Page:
Karnataka HC verdict on RRB reserve list shows how government job aspirants suffer due to institutional apathy
If India really wants to deal with unemployment, then all institutions and bodies associated with employment ought to be thoroughly inspected by the State for any discrepancy in the process
After three years of clearing the Regional Rural Bank examination, indulging in a two-year-long legal battle and enduring two waves of lockdown without a secure livelihood -- the 12 petitioners along with all other eligible candidates of the 2017 batch are set to get the jobs that they meritoriously deserved three years back.
On 16 April, 2021, the Karnataka High Court ordered Regional Rural Banks (RRBs) and the Institute of Banking Personnel Selection (IBPS) to offer appointments to all eligible students of the 2017 RRB exams whose name appeared in the reserved list. In the course of the case, the court observed that more than 390 seats remained vacant that year, which was more than double the number of people on the reserved list.
IBPS is a premier organisation in the field of employment testing, providing its service to all public sector banks, RBI, NABARD, Regional Rural Banks among others. A probable reserve list consists of the 25 percent seats of the total vacancies, prepared for such scenarios where people qualified in the main list do not opt for the job, in which case banks fill the vacancies with candidates in the reserve list. This is an established norm in service-related jobs.
The results for the 2017 exam were declared on 31 January 2018. These results are valid for a term of one year until which, the eligible students can be offered allotment anytime. Candidates whose names appeared in the reserved list for Karnataka first rejoiced at the little chances of securing a government job. But the rejoice soon subsided into uncertainty for more than 100 aspirants when they were introduced to a reality where just clearing the exam was not enough.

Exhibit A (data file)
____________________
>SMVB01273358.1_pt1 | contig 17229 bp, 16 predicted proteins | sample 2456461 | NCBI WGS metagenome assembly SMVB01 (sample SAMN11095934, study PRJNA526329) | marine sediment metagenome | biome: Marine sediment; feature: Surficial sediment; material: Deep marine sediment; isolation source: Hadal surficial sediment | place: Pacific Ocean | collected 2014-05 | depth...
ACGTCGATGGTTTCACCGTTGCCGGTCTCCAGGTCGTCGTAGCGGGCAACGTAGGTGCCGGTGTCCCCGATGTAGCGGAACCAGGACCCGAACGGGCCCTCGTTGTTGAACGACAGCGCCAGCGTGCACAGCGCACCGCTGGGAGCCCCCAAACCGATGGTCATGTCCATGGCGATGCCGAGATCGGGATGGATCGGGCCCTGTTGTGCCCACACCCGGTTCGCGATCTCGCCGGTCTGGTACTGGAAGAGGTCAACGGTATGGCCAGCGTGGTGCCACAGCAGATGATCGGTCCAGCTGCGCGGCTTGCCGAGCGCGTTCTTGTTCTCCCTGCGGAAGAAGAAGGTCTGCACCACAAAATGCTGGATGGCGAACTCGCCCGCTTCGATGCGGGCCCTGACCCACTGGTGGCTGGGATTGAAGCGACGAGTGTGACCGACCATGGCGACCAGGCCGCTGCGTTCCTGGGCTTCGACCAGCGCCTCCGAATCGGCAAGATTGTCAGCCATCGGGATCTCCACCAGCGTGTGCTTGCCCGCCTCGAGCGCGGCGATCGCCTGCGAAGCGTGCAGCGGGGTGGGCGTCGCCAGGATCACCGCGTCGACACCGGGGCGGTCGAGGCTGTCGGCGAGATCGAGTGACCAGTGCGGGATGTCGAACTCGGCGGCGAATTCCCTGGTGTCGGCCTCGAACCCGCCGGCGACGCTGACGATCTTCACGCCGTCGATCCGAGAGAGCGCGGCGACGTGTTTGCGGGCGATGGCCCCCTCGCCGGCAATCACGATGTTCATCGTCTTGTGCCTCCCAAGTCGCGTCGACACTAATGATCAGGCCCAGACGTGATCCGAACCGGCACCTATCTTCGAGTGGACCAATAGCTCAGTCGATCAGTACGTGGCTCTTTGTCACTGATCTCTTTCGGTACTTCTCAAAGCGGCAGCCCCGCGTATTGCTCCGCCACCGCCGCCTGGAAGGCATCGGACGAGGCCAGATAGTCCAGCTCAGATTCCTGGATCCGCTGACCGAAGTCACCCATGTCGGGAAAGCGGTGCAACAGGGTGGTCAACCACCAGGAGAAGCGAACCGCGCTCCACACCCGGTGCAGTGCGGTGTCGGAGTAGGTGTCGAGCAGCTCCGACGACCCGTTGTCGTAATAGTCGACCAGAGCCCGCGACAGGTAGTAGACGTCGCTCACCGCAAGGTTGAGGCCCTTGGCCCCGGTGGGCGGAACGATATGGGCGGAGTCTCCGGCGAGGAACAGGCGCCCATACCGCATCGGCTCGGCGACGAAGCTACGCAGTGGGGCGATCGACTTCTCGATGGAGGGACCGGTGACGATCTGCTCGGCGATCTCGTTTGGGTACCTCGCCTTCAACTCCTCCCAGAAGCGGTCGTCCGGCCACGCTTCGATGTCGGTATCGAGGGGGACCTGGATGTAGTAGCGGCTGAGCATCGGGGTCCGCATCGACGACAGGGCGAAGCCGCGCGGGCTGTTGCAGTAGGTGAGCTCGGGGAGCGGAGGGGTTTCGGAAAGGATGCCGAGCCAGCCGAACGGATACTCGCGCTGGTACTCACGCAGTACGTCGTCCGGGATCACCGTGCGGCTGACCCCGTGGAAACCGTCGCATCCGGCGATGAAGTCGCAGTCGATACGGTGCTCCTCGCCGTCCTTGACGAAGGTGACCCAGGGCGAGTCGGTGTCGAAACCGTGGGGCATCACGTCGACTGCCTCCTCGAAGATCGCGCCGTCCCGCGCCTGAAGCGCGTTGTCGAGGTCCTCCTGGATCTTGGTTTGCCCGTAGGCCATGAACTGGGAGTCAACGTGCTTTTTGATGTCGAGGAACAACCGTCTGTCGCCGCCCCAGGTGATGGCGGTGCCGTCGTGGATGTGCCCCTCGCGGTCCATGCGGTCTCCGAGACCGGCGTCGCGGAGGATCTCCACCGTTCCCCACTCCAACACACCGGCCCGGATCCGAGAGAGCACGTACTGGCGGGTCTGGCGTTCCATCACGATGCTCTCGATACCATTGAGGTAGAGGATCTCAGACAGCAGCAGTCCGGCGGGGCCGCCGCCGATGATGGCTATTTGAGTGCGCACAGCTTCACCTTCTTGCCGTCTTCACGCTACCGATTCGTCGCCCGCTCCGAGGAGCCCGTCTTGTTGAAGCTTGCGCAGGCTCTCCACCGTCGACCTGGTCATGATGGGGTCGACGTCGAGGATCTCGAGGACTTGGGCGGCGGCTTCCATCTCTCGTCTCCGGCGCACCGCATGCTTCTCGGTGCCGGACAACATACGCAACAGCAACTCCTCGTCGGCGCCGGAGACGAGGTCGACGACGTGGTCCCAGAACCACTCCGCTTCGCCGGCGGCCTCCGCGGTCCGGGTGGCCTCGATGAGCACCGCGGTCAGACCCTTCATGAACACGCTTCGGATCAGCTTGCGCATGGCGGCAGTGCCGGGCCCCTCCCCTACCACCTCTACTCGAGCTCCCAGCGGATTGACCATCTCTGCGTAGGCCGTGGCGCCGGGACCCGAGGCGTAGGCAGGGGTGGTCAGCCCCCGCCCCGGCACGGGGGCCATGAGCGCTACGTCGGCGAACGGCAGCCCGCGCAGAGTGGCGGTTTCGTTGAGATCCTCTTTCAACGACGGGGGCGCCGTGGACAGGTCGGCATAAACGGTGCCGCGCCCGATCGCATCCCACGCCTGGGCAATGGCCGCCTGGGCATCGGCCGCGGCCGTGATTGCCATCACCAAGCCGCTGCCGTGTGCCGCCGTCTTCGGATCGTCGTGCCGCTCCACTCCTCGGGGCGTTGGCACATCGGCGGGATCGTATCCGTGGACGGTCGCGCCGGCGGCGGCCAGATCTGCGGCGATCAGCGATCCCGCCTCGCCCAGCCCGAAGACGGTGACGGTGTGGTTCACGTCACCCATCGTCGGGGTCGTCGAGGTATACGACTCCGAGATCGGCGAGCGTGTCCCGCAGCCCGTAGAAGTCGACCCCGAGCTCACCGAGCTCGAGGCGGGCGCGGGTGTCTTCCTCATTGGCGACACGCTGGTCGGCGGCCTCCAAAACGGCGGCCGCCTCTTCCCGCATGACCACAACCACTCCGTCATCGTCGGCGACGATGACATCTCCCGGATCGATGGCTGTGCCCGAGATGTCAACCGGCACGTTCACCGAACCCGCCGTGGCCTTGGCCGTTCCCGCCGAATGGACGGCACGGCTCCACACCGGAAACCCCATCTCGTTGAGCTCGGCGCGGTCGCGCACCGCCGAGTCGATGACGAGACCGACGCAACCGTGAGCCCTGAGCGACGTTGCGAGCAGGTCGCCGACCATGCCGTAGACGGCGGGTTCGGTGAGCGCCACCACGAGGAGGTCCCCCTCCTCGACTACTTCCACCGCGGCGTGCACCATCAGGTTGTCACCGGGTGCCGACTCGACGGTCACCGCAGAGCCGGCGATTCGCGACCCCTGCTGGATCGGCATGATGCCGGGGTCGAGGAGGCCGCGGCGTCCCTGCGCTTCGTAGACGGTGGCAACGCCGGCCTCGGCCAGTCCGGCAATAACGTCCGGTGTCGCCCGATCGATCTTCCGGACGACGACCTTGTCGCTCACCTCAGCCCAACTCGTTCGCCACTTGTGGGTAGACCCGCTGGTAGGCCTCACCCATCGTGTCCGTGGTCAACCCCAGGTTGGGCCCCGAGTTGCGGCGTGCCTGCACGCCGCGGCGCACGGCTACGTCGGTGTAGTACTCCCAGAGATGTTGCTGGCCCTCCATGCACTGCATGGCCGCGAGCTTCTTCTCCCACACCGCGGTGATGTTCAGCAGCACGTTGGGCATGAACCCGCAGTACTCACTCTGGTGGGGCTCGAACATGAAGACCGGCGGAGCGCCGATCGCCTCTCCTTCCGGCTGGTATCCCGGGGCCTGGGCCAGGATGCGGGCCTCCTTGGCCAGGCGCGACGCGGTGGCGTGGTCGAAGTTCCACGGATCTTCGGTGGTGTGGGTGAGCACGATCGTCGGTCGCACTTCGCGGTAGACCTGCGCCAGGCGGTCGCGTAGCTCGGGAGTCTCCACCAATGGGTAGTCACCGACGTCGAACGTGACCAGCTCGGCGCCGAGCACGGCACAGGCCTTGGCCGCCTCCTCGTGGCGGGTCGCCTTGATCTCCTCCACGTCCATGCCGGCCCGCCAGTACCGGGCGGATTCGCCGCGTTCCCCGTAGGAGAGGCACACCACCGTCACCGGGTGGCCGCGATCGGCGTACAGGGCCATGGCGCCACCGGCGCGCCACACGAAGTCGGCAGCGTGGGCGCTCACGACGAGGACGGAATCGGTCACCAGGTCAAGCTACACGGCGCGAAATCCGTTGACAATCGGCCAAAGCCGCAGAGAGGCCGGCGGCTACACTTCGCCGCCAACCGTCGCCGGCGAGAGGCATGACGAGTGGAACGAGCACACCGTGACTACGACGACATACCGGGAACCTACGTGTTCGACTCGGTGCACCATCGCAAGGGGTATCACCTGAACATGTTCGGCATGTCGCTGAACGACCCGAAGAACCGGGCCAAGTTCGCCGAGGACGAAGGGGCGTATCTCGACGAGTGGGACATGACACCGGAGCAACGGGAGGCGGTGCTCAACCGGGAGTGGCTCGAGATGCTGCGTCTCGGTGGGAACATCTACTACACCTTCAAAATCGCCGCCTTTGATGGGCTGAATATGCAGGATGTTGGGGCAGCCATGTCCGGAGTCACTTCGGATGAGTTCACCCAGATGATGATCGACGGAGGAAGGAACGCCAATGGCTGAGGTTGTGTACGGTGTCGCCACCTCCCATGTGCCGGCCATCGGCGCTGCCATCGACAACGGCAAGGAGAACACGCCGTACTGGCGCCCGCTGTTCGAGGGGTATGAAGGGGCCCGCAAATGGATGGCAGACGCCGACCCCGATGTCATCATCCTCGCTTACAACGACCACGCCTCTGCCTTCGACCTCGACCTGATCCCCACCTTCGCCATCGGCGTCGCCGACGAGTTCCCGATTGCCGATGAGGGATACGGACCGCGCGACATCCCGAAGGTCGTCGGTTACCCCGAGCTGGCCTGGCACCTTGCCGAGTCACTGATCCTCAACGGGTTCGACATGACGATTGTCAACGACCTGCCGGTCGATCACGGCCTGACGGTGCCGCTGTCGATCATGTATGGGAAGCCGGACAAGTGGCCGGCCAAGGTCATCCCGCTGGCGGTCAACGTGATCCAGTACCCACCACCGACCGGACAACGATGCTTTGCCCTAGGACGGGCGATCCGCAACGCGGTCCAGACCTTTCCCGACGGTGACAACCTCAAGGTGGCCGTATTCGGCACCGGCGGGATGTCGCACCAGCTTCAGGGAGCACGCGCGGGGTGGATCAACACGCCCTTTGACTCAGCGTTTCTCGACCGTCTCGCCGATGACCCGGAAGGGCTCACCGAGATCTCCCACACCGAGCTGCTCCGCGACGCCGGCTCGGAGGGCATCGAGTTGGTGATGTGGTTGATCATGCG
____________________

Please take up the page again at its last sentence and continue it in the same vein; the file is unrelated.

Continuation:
When no allotment came until September, a candidate named Suman Saurabh from Muzaffarpur in Bihar sensed something strange. “I observed that not a single person had been selected from the Reserved List in Karnataka, one of the states with the most number of seats, even though other states regularly updated candidates from the reserved list,” he said.
Speculations led him to file an RTI in the offices of Karnataka Vikas Grameen Bank, Kaveri Grameen Bank and Pragati Krishna Grameen Bank which revealed to him that an ample number of seats were available. Help was sought from the secretary of the All India RRB employee association. But no respite came.
Later, online study groups and Whatsapp groups brought together 12 such students who, on 29 January 2019, just two days before the validity of their results were scheduled to expire, filed a writ petition in Karnataka High Court against the Union of India and the three RRBs mentioned above. Their journey is a tale of a miserable state of examination affairs at ground level.
“We obtained a stay order on 30 January 2019 so that the list stays alive. It was a simple submission before Justice R Devdas that since these candidates are qualified and so many seats are left vacant due to the non-joining of candidates from the main list, not upgrading the candidates from the reserve list is a violation of their fundamental rights and against the service law jurisprudence of reserve lists,” Shashank Shekhar, who worked closely with petitioners to put up a strong case by drafting the writ petition and filing all supporting documents to belie the case of the RRBs, said.
Further on, what began was a saga of revelations and objections and a long course to justice that was marked by two waves of pandemic and a question that, had the process taken shape fairly at the beginning itself, these candidates wouldn’t have faced the brunt of lockdown in a way that they had to.
Talking of lockdown, Kundan Kumar from Sheohar in Bihar remembers how he had been taking tuitions, which too stopped due to COVID-19, leaving him with no source of income in the dark times. “All you can do is imagine the amount and nature of problems that we’ve faced in three years.”
Kaushik Kunal from Ranchi added that the times became so difficult, especially for those who had reached the age limit for appearing in these examinations. “It had taken a mental toll on all of us. If somebody is taking a banking exam, he’s of course not from a big background. They can be small mistakes from the banks and concerned authorities, but for those who reach a position after working hard for two-three years, it’s a matter of life,” said Kunal.